The Science Teachers Learning from Lesson Analysis (STeLLA) project is a videobased analysis-of-practice PD program aimed at improving teacher and student learning at the upper elementary level. The PD program developed and utilized two “lenses,” a Science Content Storyline Lens and a Student Thinking Lens, to help teachers analyze science teaching and learning and to improve teaching practices in this year-long program. Participants included 48 teachers (n = 32 experimental, n = 16 control) and 1,490 students.
Submitted to The Journal of the Learning Sciences
By synthesizing what has been learned with regard to critical dimensions of mathematics classroom teaching and learning, and investigating the ways teachers and other school personnel characterize high-quality mathematics instruction, this study defines the notion of ‘instructional vision’ and provides an initial categorization scheme.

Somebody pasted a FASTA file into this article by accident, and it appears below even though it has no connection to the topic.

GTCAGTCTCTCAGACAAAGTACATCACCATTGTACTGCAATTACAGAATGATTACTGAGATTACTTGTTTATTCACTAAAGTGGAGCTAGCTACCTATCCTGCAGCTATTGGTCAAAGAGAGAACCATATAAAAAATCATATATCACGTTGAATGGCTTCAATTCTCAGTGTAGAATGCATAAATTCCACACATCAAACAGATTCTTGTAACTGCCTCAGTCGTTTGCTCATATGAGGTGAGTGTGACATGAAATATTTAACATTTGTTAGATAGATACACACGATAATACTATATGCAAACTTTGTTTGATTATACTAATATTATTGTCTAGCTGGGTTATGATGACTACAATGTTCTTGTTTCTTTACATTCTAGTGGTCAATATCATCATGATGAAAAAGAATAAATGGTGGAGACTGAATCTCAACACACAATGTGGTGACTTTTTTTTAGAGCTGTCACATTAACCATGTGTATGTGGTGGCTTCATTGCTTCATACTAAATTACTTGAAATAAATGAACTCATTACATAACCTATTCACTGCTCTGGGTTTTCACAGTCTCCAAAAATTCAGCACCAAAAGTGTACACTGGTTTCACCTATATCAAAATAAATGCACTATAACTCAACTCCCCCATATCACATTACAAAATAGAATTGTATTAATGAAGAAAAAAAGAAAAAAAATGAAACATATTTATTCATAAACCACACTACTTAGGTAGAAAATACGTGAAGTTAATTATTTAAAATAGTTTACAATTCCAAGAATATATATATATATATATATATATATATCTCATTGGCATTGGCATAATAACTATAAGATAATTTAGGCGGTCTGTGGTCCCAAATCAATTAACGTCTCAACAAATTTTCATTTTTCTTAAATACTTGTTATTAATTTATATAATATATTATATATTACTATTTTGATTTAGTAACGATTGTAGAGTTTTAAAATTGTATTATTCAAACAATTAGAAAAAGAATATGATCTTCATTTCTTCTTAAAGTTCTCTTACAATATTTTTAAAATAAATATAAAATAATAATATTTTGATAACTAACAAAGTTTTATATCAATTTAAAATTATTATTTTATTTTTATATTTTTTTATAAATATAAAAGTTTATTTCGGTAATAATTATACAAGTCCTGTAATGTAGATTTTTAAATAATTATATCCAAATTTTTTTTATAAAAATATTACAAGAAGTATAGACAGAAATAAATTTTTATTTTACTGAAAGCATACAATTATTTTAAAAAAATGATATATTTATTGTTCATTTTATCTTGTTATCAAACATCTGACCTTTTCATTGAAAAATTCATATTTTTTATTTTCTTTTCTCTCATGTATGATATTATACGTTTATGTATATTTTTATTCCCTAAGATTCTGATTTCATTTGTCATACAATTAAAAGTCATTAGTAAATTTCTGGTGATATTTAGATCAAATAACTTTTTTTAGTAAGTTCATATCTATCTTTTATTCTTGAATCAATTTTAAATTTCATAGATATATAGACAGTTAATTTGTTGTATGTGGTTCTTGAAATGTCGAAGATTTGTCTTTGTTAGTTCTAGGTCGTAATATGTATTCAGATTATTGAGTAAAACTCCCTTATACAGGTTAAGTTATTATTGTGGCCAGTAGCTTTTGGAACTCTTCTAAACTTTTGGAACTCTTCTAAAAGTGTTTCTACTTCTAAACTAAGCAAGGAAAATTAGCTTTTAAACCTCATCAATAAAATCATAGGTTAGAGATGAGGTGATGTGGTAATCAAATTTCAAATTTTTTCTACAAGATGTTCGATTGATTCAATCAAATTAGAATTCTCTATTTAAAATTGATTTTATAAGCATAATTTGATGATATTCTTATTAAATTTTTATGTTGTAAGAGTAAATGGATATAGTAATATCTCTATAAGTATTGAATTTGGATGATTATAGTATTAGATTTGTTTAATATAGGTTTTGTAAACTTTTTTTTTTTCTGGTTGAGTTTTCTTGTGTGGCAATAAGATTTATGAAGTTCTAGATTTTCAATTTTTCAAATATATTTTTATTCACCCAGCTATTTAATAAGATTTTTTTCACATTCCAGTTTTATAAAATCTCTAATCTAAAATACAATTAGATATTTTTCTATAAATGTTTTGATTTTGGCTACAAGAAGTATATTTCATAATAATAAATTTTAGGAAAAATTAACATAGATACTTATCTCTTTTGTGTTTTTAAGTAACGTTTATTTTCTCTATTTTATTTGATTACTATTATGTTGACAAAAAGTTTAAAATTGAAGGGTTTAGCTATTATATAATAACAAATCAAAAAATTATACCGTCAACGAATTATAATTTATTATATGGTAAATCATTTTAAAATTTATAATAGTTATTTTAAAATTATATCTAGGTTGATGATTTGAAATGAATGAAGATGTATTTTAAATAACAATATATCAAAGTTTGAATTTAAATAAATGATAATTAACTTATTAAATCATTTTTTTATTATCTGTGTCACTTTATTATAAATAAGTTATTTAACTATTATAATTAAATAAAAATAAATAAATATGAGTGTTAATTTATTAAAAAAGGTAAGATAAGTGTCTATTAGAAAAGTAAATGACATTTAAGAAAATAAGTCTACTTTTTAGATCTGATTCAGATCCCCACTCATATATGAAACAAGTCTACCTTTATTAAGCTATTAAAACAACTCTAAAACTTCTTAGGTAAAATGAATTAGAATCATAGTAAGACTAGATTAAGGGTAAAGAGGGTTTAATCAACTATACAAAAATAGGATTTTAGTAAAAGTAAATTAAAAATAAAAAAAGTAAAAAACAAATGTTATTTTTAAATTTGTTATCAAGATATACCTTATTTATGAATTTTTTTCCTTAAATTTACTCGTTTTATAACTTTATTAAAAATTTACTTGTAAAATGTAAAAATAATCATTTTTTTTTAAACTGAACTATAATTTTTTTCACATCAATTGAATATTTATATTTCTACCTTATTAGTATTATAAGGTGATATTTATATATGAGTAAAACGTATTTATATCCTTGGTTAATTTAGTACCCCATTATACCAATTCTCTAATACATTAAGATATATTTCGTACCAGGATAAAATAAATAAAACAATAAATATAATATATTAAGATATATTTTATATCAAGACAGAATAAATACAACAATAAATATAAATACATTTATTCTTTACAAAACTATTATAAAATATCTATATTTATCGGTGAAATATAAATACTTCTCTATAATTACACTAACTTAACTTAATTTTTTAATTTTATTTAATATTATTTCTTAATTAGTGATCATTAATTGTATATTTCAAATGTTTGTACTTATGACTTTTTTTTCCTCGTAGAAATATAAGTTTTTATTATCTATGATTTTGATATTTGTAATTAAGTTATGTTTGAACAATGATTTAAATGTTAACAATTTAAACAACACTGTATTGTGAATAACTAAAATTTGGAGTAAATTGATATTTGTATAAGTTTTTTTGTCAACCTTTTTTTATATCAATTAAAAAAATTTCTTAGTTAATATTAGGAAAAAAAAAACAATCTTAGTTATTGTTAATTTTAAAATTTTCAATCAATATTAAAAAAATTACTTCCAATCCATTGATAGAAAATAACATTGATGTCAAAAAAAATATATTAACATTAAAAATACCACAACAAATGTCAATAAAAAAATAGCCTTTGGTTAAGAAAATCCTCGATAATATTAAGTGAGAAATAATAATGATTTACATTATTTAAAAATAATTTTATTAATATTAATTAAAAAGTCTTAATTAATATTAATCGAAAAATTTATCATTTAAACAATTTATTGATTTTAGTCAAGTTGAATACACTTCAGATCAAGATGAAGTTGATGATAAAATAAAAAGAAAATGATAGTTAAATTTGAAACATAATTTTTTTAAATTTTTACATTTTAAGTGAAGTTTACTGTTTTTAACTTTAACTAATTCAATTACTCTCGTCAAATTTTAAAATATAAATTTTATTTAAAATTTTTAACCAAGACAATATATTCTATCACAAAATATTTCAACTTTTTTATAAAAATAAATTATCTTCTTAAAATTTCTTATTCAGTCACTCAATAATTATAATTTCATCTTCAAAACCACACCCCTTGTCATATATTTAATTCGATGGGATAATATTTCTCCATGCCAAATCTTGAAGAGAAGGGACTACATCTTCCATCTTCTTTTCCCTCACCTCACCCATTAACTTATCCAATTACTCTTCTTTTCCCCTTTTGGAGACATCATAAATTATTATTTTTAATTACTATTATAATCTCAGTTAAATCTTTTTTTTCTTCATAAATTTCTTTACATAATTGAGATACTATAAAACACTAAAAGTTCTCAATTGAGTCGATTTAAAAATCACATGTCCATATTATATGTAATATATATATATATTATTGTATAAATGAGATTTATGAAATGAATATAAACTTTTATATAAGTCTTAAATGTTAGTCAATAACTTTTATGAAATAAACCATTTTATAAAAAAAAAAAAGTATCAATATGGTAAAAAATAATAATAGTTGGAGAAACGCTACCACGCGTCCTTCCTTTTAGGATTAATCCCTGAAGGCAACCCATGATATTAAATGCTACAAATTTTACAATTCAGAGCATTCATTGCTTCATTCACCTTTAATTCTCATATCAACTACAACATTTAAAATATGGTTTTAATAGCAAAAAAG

Note: A previous version of this paper was presented at the National Council of Teachers of Mathematics Research Pre-Session in San Diego (April 2010) and the Annual Meeting of the American Educational Research Association in Denver (April 2010).
In this article, we present an analytical approach for documenting the identities for teaching that mathematics teachers negotiate as they participate in two or more communities that define high-quality teaching differently. Drawing on data from the first two years of a collaboration with a group of middle-school mathematics teachers, we focus on a critical initial condition for teachers to improve their practice—determining that the effort required is worthwhile.
Submitted to Mathematics Teacher Education and Development on January 20, 2011
This chapter focuses on research that can inform the improvement of mathematics teaching and learning at scale. In educational contexts, improvement at scale refers to the process of taking an instructional innovation that has proved effective in supporting students’ learning in a small number of classrooms and reproducing that success in a large number of classrooms. We first argue that such research should view mathematics teachers’ instructional practices as situated in the institutional settings of the schools and broader administrative jurisdictions in which they work.